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The Long-Term Impacts of International Migration: Evidence from a Lottery

  • Gibson, John C
  • McKenzie, David J.
  • Rohorua, Halahingano
  • Stillman, Steve

We examine the long-term impacts of international migration by comparing immigrants who had successful ballot entries in a migration lottery program, and first moved almost a decade ago, with people who had unsuccessful entries into those same ballots. The long-term gain in income is found to be similar in magnitude to the gain in the first year, despite migrants upgrading their education and changing their locations and occupations. This results in large sustained benefits to their immediate family, who have substantially higher consumption, durable asset ownership, savings, and dietary diversity. In contrast we find no measureable impact on extended family.

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Paper provided by C.E.P.R. Discussion Papers in its series CEPR Discussion Papers with number 10935.

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Date of creation: Nov 2015
Handle: RePEc:cpr:ceprdp:10935
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  1. Gibson, John & McKenzie, David, 2010. "The development impact of a best practice seasonal worker policy," Policy Research Working Paper Series 5488, The World Bank.
  2. Gibson, John & McKenzie, David, 2014. "Development through seasonal worker programs : the case of New Zealand's RSE program," Policy Research Working Paper Series 6762, The World Bank.
  3. repec:ecj:econjl:v:122:y:2012:i::p:339-375 is not listed on IDEAS
  4. Stillman, Steven & Gibson, John & McKenzie, David & Rohorua, Halahingano, 2012. "Miserable Migrants? Natural Experiment Evidence on International Migration and Objective and Subjective Well-Being," IZA Discussion Papers 6871, Institute for the Study of Labor (IZA).
  5. Ravallion, Martin & Lokshin, Michael, 2000. "Identifying welfare effects from subjective questions," Policy Research Working Paper Series 2301, The World Bank.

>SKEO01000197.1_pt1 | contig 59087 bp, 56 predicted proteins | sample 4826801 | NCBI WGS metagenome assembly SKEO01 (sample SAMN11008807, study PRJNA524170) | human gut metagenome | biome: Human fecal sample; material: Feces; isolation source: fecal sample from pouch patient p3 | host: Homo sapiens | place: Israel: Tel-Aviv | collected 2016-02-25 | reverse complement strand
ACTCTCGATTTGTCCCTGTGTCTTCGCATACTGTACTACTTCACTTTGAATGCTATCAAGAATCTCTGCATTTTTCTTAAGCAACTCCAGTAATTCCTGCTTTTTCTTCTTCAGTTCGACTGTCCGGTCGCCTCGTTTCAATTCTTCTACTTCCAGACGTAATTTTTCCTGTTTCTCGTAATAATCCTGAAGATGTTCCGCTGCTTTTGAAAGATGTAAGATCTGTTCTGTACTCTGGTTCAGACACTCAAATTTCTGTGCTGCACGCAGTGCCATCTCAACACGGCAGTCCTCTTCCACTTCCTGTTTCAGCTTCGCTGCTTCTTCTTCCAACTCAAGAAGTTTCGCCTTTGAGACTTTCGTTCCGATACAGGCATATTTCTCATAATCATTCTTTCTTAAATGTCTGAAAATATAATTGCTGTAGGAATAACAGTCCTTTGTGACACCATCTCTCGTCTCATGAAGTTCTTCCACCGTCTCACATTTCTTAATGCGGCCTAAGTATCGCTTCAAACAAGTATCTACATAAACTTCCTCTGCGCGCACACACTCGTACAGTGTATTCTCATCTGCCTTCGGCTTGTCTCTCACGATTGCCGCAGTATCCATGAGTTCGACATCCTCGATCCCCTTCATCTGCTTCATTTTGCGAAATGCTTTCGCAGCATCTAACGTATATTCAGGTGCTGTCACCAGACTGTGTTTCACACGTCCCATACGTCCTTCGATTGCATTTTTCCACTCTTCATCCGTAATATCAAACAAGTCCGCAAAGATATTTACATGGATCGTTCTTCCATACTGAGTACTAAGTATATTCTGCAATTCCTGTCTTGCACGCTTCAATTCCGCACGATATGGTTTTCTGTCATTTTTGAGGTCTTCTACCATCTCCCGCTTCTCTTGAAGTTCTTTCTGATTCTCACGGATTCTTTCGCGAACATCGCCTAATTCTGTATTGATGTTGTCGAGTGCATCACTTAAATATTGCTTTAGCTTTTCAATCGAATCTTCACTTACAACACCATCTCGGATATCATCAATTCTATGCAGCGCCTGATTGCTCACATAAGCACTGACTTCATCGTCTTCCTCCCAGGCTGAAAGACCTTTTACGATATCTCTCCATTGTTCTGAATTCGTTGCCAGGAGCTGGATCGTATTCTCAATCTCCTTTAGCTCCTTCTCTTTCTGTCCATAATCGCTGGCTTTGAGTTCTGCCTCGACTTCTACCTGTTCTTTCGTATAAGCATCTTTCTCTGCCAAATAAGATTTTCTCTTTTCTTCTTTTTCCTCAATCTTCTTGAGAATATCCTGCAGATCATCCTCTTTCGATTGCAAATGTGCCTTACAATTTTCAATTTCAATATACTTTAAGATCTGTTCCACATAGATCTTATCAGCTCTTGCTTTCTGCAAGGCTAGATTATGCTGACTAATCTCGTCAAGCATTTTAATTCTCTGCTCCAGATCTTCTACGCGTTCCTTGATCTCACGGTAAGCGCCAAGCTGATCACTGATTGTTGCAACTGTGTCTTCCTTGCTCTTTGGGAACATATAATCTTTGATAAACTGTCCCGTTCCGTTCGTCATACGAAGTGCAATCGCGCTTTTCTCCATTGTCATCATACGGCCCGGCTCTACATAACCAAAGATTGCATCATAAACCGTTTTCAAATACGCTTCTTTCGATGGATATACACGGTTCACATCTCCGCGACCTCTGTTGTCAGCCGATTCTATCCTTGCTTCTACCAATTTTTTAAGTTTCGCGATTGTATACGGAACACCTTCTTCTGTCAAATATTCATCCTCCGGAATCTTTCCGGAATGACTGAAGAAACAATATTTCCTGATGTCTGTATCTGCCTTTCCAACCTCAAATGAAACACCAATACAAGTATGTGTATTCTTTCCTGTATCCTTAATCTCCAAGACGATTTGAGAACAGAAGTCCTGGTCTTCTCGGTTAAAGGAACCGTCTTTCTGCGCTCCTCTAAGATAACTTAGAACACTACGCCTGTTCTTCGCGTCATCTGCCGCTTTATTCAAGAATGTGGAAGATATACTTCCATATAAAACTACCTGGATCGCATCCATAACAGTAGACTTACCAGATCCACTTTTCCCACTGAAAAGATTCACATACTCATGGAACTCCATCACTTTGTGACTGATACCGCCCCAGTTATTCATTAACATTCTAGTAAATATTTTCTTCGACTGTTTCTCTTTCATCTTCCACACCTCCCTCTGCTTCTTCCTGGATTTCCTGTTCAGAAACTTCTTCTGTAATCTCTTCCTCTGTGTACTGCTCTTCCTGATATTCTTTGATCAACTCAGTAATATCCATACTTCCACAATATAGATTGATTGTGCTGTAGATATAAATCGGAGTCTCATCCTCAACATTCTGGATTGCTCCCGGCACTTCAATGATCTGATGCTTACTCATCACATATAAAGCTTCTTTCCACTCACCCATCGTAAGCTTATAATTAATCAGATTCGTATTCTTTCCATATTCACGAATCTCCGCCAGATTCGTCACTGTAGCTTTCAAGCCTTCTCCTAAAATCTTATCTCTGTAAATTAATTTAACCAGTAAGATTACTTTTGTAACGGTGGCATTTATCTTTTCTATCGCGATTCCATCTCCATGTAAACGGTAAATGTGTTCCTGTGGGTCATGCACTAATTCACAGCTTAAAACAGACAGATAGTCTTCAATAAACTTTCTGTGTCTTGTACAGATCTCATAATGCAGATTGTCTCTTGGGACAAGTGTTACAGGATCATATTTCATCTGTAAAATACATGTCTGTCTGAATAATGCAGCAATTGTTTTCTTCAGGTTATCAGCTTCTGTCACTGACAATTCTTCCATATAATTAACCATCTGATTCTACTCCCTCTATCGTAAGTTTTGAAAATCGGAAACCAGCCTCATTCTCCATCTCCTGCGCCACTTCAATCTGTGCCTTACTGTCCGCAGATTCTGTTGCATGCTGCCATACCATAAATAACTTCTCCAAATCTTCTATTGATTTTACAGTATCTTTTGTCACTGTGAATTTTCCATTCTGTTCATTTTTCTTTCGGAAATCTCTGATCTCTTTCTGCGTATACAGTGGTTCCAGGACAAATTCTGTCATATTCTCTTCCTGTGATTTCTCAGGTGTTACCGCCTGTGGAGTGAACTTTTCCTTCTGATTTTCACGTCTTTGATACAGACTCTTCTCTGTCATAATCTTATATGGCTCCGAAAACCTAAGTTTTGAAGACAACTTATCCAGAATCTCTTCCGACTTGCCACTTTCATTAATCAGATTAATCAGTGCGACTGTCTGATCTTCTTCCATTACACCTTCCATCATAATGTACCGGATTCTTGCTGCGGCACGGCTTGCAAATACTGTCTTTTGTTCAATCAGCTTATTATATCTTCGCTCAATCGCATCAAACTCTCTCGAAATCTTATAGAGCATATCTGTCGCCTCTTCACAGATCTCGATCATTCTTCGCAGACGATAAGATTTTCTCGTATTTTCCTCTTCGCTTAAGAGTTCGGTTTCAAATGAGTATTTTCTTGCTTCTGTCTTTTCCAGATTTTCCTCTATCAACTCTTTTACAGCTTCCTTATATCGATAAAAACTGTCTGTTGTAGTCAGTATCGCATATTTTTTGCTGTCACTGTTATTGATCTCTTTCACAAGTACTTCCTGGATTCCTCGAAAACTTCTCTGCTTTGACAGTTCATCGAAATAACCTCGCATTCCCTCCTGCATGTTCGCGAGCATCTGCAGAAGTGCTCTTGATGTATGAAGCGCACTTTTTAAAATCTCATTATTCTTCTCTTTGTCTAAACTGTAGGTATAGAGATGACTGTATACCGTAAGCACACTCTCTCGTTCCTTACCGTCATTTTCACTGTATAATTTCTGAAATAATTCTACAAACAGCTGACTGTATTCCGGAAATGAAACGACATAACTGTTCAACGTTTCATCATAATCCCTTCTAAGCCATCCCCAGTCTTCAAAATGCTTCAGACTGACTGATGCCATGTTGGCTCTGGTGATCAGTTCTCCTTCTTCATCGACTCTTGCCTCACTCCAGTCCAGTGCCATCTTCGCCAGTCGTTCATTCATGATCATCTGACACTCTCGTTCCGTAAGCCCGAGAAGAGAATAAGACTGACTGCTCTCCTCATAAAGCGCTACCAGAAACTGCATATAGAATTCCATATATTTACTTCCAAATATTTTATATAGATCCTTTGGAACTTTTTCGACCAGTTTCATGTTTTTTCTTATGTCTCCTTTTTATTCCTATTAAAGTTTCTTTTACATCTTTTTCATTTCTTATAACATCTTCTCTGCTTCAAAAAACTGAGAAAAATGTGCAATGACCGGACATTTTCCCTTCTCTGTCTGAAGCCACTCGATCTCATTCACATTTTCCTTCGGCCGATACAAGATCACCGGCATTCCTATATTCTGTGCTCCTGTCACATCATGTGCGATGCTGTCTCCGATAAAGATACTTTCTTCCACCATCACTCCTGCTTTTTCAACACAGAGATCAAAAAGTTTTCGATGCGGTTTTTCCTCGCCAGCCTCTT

6. John Gibson & David McKenzie & Steven Stillman, 2009. "The Impacts of International Migration on Remaining Household Members: Omnibus Results from a Migration Lottery Program," CReAM Discussion Paper Series 0920, Centre for Research and Analysis of Migration (CReAM), Department of Economics, University College London.
  7. John Gibson & David McKenzie & Steven Stillman, 2013. "Accounting for Selectivity and Duration-Dependent Heterogeneity When Estimating the Impact of Emigration on Incomes and Poverty in Sending Areas," Economic Development and Cultural Change, University of Chicago Press, vol. 61(2), pages 247-280.
  8. McKenzie, David & Gibson, John & Stillman, Steven, 2013. "A land of milk and honey with streets paved with gold: Do emigrants have over-optimistic expectations about incomes abroad?," Journal of Development Economics, Elsevier, vol. 102(C), pages 116-127.
  9. Ilana Redstone Akresh, 2008. "Occupational Trajectories of Legal US Immigrants: Downgrading and Recovery," Population and Development Review, The Population Council, Inc., vol. 34(3), pages 435-456.
  10. Stillman, Steven & McKenzie, David & Gibson, John, 2007. "Migration and mental health : evidence from a natural experiment," Policy Research Working Paper Series 4138, The World Bank.
  11. Gibson, John & McKenzie, David, 2010. "The economic consequences of"brain drain"of the best and brightest: microeconomic evidence from five countries," Policy Research Working Paper Series 5394, The World Bank.
  12. Atila Abdulkadiroglu & Joshua Angrist & Susan Dynarski & Thomas J. Kane & Parag Pathak, 2009. "Accountability and Flexibility in Public Schools: Evidence from Boston's Charters and Pilots," NBER Working Papers 15549, National Bureau of Economic Research, Inc.
  13. Caglar Ozden & Christopher R. Parsons & Maurice Schiff & Terrie L. Walmsley, 2011. "Where on Earth is Everybody? The Evolution of Global Bilateral Migration 1960-2000," World Bank Economic Review, World Bank Group, vol. 25(1), pages 12-56, May.
  14. Michael A. Clemens, 2011. "Economics and Emigration: Trillion-Dollar Bills on the Sidewalk?," Journal of Economic Perspectives, American Economic Association, vol. 25(3), pages 83-106, Summer.
  15. Michael A. Clemens & Lant Pritchett, 2008. "Income per Natural: Measuring Development for People Rather Than Places," Population and Development Review, The Population Council, Inc., vol. 34(3), pages 395-434.
  16. John Gibson & David McKenzie, 2014. "Development through seasonal worker programs: the case of New Zealand’s RSE program," Chapters, in: International Handbook on Migration and Economic Development, chapter 7, pages 186-210 Edward Elgar Publishing.
  17. McKenzie, David & Gibson, John & Stillman, Steven, 2006. "How Important Is Selection? Experimental vs. Non-Experimental Measures of the Income Gains from Migration," IZA Discussion Papers 2087, Institute for the Study of Labor (IZA).
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